Mindfulness and Breathing –

Such a buzz word at the moment, but this is not a fad. I’ve been using mindfulness with eating disorder clients for over 10 years and I’m sure it has been used for far, far longer than this. Just 10 minutes before a meal or after a meal can make a huge difference. It is all about calming your thoughts and body. I personally love just deep breathing, there are so many variations on this so try a few out. For me, the breathing  is something that spills over from Pilates practise and so I get a double benefit from Pilates of exercise and mindfulness. There are some great free resources to help here. 

Exercise –

This is something to decide upon according to your recovery stage. Exercise can be amazing as a mood booster and a de-stresser. However if you are working on weight gain then it will also have an affect on this. If your BMI is less than 17.5 then you will want to modify your exercise so that it is physically safe.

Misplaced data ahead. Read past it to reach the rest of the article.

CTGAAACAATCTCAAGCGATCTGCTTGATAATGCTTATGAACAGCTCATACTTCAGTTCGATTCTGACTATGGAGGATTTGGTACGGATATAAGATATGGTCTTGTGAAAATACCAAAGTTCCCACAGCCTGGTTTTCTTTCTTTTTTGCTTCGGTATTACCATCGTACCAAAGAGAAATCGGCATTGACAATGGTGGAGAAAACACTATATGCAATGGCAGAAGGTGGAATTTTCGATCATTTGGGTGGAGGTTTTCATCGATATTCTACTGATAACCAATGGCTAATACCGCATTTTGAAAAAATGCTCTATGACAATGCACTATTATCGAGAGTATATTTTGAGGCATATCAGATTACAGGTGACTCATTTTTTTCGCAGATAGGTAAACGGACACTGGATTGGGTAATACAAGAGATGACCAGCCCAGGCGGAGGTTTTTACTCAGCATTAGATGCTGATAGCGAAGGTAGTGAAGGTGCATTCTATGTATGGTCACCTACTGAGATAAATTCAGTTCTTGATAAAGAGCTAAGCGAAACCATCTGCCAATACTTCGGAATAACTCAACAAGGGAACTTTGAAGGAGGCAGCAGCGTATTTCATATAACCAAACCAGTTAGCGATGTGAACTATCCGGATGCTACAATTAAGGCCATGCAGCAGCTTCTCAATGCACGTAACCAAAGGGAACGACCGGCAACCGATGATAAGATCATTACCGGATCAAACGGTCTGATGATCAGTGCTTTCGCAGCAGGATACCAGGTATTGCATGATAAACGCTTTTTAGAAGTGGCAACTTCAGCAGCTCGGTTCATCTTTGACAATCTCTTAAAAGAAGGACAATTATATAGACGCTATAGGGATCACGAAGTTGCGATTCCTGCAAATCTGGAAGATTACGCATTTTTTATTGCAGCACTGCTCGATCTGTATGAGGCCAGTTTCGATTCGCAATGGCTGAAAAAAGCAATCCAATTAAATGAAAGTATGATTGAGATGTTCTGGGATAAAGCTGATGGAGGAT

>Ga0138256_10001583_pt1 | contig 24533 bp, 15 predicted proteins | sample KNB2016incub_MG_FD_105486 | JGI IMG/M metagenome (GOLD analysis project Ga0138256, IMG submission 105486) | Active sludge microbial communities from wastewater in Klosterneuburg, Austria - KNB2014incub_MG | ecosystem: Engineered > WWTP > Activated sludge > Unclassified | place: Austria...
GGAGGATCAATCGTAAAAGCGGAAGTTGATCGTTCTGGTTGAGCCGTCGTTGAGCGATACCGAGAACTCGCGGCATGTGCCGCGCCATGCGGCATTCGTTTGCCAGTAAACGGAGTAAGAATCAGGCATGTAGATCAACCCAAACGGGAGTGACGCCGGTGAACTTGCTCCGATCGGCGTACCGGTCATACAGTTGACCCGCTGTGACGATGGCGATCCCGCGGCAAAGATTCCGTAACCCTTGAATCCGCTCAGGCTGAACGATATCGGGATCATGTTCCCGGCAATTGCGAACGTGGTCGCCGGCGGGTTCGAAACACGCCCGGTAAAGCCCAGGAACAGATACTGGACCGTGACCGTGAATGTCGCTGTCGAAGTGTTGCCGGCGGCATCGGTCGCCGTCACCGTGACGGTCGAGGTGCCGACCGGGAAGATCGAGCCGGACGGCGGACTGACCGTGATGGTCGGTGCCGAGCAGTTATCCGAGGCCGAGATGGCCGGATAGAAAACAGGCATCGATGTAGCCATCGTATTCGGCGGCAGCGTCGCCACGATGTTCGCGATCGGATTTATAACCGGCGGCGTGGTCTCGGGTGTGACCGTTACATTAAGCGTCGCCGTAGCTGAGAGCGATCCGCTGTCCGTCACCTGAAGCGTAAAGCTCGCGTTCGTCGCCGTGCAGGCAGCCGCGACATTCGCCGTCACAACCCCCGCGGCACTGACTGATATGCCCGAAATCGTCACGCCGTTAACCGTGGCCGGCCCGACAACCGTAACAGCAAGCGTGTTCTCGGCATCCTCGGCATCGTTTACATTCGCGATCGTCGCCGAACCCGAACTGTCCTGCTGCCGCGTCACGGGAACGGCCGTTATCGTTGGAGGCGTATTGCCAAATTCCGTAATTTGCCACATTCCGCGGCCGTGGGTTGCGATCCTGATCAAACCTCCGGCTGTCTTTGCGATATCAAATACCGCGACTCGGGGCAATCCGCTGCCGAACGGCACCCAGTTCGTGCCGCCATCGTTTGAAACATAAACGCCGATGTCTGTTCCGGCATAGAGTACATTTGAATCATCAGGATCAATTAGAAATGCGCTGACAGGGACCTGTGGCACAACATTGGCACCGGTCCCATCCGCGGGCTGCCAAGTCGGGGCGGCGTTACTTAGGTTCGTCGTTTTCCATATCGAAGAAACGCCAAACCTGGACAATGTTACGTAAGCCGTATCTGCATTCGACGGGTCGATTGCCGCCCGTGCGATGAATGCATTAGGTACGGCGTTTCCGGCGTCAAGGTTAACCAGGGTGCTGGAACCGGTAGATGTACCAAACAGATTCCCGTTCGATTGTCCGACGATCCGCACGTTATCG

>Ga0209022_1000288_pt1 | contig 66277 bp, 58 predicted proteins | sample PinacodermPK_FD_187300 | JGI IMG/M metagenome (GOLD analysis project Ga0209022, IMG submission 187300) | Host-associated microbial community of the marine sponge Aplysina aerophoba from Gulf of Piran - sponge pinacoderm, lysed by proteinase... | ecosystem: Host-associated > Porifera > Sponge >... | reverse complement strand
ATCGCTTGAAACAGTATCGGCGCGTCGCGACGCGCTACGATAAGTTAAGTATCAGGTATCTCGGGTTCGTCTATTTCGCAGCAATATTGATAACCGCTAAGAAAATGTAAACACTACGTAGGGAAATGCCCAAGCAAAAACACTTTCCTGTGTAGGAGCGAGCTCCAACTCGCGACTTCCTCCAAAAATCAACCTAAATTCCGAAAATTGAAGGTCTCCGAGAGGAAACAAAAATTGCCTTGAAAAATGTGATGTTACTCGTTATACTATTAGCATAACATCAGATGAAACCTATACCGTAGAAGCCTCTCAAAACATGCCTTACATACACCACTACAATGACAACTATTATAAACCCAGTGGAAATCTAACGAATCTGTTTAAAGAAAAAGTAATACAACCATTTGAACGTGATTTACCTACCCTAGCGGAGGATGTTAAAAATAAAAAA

Distraction – 

I often suggest that people put together a list of distraction techniques that they can use. For example, after a meal,  or when a the urge to binge strikes, at times when anxiety levels are rising it can be useful to have an activity planned. Things like craft, having a friend to call, painting your nails, reading a book, cleaning out a cupboard – something that immerses your mind and changes your thoughts. Puzzles, crosswords, knitting, collage are all great things to have on your list.

Positive thoughts –

Those anxious, negative thoughts are something that we all get. It is how we deal with them that is key. I love the thought of noticing the thought, and finding the opposite reaction. So turn that negative into a positive. If you practise this regularly it can turn into a habit that you hardly notice you are doing. I’m now working on this one with my children too, teaching then that there is always a positive side to things. It is a great skill to learn at a young age but one that you can learn at any age.

I’d love to know what tools you find useful.